Data for the evaluation were collected through confidential telephone interviews with multiple representatives from each of the five arts groups and at least one representative from each of the involved funders. Ultimately, eighteen individuals were interviewed during phone calls that ranged from forty-five to ninety minutes. The interview guide consisted of eight questions focusing on the overall impact of the initiative, the negative consequences of participation, strengths and challenges in the relationship with the Miller Foundation, and suggestions for moving forward with the initiative. The questions were provided in advance to respondents via email.

Funding Partners

When the initiative began during the 2009 recession, the region’s funding community immediately recognized the urgency and precipitous situation facing arts groups, including diminished foundation and individual giving. These circumstances were especially challenging for the five large arts organizations in Portland. During interviews, several funders noted that “we could have lost” up to three of the groups if there had not been financial intervention. In light of this situation, the Miller Foundation — in close collaboration with its colleagues — helped lead a collective response, which included aligned operating support grants among several of the funders.

This high level of collaboration throughout the initiative among the funders not only strengthened their connections with one another, it also led them to share information and thus build their mutual understanding of the grantees’ financial health. Several explained the situation in this way:

We all used to be in our silos. We see this initiative as a huge benefit. It was collaborative and peer-to-peer.
[The initiative] provided us with a common understanding of the organizations’ financial situations and what their priority needs and issues were.

In general, the evaluation results suggest that the Large Arts Organization Initiative provided the funding community as a whole with a better collective understanding of the Portland arts ecosystem. Because they received a constant flow of information — very often during annual convenings organized by the Miller Foundation — the funders gained a “heightened awareness” of the city’s arts community. This was especially valuable for those funders who do not specialize in the arts.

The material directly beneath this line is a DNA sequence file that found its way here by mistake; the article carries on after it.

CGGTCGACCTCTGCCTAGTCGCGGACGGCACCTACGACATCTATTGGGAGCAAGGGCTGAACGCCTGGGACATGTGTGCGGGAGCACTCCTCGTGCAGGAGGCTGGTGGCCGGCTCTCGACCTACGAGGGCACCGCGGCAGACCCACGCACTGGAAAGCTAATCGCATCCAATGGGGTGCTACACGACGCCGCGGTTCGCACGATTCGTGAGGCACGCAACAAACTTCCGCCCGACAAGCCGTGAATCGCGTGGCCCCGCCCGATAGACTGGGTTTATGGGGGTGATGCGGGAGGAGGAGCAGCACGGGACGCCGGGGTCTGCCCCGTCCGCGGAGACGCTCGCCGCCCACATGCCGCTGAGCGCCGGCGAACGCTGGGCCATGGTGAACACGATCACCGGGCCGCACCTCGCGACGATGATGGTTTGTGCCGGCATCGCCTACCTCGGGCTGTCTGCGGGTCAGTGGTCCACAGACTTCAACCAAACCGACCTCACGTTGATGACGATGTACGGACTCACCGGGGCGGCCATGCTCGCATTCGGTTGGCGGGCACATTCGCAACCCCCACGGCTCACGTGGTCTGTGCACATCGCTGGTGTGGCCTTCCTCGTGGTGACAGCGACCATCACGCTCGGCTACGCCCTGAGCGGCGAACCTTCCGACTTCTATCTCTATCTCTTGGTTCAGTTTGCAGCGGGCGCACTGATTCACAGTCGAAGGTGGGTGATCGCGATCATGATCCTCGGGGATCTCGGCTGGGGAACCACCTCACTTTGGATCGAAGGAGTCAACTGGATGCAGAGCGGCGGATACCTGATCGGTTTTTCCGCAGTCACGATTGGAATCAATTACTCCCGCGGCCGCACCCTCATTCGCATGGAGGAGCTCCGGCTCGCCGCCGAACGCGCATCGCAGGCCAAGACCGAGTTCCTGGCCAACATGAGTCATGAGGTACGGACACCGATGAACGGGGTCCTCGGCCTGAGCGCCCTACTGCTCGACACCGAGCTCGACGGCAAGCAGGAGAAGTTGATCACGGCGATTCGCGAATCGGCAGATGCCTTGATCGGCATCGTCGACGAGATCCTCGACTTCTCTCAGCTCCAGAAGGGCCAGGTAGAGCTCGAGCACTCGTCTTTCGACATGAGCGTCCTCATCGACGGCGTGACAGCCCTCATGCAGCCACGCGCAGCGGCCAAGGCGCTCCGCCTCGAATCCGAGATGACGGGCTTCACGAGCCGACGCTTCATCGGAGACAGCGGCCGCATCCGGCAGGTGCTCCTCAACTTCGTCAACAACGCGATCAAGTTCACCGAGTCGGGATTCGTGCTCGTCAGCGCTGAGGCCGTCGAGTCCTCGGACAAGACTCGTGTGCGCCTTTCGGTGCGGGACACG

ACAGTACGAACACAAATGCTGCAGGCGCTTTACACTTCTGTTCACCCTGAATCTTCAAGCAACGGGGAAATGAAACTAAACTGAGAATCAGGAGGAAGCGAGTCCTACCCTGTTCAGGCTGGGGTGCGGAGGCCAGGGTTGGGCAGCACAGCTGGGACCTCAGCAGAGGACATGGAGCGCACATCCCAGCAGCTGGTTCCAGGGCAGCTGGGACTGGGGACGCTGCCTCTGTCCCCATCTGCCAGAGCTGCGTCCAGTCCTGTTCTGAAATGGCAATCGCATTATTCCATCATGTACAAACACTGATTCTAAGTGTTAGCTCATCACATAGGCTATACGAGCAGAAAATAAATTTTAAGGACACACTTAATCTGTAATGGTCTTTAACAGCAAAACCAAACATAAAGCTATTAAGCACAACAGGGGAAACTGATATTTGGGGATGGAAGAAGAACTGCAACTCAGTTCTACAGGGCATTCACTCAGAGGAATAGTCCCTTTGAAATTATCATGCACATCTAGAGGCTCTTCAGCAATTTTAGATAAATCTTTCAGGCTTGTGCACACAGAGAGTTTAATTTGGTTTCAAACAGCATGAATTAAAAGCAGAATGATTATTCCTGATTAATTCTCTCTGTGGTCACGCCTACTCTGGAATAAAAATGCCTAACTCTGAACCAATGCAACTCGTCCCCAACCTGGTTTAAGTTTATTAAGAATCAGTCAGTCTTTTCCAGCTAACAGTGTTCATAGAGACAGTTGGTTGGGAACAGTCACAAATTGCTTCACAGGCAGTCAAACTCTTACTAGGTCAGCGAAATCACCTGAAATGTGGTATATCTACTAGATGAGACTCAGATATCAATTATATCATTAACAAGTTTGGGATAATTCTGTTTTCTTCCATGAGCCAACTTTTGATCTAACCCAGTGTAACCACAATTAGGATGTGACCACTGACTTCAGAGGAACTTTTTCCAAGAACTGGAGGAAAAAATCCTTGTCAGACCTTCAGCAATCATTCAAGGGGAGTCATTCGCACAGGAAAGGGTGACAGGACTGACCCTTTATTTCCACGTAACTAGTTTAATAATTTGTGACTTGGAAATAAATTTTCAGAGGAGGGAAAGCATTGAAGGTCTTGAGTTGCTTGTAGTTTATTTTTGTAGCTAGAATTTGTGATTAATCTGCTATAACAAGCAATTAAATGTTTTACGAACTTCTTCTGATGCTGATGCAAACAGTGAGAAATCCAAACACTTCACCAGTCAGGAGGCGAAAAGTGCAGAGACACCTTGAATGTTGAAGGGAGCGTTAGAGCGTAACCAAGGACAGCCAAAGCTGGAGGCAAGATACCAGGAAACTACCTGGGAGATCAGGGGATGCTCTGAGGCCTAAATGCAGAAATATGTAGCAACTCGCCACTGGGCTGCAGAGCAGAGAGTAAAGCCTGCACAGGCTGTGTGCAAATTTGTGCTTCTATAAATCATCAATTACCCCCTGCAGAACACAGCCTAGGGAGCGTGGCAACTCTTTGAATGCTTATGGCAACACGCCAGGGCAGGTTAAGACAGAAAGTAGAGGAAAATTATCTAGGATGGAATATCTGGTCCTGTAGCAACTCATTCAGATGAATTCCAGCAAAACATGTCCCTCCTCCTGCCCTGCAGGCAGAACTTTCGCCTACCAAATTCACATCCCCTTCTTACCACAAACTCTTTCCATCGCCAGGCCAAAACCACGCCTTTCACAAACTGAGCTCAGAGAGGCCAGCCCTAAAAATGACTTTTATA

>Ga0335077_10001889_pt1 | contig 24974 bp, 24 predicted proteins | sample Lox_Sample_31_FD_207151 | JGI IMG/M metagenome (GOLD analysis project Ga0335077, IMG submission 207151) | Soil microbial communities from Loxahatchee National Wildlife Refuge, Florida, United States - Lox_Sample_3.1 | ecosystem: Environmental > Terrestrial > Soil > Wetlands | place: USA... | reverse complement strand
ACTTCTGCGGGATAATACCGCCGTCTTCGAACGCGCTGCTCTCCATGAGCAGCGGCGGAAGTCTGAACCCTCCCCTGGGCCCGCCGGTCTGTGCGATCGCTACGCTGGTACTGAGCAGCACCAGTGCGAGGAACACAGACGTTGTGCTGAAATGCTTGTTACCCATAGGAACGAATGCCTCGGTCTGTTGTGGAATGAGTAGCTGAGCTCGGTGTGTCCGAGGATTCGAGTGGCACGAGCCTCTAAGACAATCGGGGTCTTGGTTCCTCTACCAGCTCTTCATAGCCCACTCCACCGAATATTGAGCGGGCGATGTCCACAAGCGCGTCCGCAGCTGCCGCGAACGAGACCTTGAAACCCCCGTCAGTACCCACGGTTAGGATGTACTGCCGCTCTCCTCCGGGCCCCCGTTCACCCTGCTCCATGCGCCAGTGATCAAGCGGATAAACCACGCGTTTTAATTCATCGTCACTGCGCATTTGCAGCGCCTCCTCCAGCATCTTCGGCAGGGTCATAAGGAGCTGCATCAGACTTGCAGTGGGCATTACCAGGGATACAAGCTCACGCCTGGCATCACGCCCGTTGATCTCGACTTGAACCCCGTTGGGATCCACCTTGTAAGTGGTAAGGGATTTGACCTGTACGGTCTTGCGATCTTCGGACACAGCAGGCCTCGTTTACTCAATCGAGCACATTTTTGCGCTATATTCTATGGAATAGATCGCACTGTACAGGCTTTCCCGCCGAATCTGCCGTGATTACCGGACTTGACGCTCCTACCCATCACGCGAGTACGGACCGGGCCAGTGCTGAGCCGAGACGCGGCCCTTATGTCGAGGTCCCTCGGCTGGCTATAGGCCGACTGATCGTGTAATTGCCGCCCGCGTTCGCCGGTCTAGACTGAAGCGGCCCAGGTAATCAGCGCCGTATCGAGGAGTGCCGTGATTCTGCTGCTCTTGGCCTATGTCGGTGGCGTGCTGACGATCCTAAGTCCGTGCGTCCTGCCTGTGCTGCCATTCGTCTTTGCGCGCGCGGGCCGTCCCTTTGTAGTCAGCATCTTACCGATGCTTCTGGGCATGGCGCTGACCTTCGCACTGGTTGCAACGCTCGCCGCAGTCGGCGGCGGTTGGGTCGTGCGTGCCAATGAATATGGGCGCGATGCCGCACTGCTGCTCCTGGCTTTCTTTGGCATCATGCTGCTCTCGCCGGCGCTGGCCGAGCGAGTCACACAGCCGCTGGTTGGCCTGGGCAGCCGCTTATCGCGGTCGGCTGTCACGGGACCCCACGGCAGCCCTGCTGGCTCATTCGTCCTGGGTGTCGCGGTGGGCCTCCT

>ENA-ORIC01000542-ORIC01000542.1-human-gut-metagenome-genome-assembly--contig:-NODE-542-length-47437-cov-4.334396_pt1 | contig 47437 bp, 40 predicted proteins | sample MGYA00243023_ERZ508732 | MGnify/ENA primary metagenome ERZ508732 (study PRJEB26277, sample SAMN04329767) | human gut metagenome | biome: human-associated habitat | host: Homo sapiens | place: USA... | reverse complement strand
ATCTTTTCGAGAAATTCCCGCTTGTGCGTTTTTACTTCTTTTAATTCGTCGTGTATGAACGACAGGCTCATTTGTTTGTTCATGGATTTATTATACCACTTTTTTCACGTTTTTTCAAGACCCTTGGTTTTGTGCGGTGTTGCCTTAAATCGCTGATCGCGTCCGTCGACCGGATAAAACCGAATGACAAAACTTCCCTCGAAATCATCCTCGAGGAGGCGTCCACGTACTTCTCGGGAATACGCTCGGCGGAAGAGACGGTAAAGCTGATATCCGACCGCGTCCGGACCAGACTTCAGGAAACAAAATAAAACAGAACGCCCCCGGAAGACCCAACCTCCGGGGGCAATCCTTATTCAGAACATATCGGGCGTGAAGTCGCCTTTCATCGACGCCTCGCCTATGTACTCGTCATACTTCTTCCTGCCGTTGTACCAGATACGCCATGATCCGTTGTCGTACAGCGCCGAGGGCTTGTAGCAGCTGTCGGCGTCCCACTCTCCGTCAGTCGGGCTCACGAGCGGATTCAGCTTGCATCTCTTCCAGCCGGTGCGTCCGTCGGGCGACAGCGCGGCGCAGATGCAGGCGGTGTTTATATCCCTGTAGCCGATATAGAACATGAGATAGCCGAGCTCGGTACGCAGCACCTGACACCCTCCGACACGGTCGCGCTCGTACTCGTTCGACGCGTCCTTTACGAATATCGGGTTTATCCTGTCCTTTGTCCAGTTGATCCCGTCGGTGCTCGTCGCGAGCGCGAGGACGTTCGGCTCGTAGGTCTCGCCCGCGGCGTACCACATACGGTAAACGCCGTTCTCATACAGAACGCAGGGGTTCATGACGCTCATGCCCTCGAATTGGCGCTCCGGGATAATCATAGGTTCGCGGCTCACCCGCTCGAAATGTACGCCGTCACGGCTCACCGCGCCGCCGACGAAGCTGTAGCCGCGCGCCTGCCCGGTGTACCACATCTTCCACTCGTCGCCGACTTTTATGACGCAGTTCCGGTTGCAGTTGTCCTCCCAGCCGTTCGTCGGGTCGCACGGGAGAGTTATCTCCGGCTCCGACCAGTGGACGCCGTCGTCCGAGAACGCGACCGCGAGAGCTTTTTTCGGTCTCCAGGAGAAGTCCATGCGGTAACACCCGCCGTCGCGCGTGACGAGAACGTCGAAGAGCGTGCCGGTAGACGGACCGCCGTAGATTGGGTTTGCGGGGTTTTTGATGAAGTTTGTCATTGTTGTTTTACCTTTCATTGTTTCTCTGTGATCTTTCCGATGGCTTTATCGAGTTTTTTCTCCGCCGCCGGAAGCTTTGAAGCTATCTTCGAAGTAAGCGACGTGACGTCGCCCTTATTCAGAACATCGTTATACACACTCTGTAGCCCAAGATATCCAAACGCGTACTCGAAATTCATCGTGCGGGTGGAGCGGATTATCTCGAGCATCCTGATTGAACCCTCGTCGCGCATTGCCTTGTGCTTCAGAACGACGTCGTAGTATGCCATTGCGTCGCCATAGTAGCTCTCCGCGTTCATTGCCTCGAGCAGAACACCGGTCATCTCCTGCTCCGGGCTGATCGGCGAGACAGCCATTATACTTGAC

Initiative Strengths

Several clear strengths emerged from the interviews. Chief among these was a focus on budgetary discipline. At the start of the work in 2009, grantees reported that they were in or near crisis and that they needed to take concrete action to stabilize their finances. As a result, the Miller Foundation initiative was perfectly timed in the wake of the economic recession. With its explicit focus on a balanced budget, the initiative spurred a higher level of budgetary discipline among grantees. Grantees described this discipline in the following ways:

We needed much more financial discipline. Miller helped underscore that message and focused the board on the necessity of financial planning, stewardship and being a financially responsible organization.
It was a velvet hammer and it enforced discipline on us.

The large size of the Miller grants — as well as aligned grants from other funders — galvanized board and staff attention around the goal of balanced budgets. Grantees were held accountable for this budgetary goal, and they knew they would lose their grants if their organization’s budget did not balance. This acute sense of accountability, the feeling of economic crisis that pervaded 2009 and 2010, as well as their deep commitments to their missions, led several organizations to make needed, but hard, programming choices that led to reduced expenses and balanced their budgets. As one individual stated, “It pushed us to make hard decisions that we might not have made — they were painful and they hurt.”

Grantees were also able to leverage their Miller grants by challenging their individual donors to give more and to deepen their financial support to the organization. For all of the grantees, the risk of losing Miller funding was too real a consequence to not take the initiative’s balanced budget requirement seriously.

Along with financial discipline and accountability, several additional strengths emerged from our analysis. Specifically, all of those interviewed reported that communication with the Miller Foundation was a major strength of the initiative. In fact, the open lines of communication — and the respectful relationship it reinforced — emerged as one of the clearest findings of our evaluation. Evidence for highly effective communication can be found in the results of a rating question. When asked to rate the relationship with the foundation throughout the initiative, the average rating was 6.7 (n = 12) where 1.0 was “not at all positive” and 7.0 was “extremely positive.” As one interviewee said, “We have a very frank, supportive relationship with Miller. We can be very honest and transparent.”